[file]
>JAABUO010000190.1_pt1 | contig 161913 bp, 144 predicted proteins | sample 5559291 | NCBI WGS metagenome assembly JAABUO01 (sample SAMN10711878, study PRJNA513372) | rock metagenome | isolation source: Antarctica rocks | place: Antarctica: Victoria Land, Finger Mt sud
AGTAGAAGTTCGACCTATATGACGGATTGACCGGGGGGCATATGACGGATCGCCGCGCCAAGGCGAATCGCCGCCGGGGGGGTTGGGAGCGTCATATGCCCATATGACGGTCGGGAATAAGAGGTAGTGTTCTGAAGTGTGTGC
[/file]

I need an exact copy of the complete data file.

>JAABUO010000190.1_pt1 | contig 161913 bp, 144 predicted proteins | sample 5559291 | NCBI WGS metagenome assembly JAABUO01 (sample SAMN10711878, study PRJNA513372) | rock metagenome | isolation source: Antarctica rocks | place: Antarctica: Victoria Land, Finger Mt sud
AGTAGAAGTTCGACCTATATGACGGATTGACCGGGGGGCATATGACGGATCGCCGCGCCAAGGCGAATCGCCGCCGGGGGGGTTGGGAGCGTCATATGCCCATATGACGGTCGGGAATAAGAGGTAGTGTTCTGAAGTGTGTGC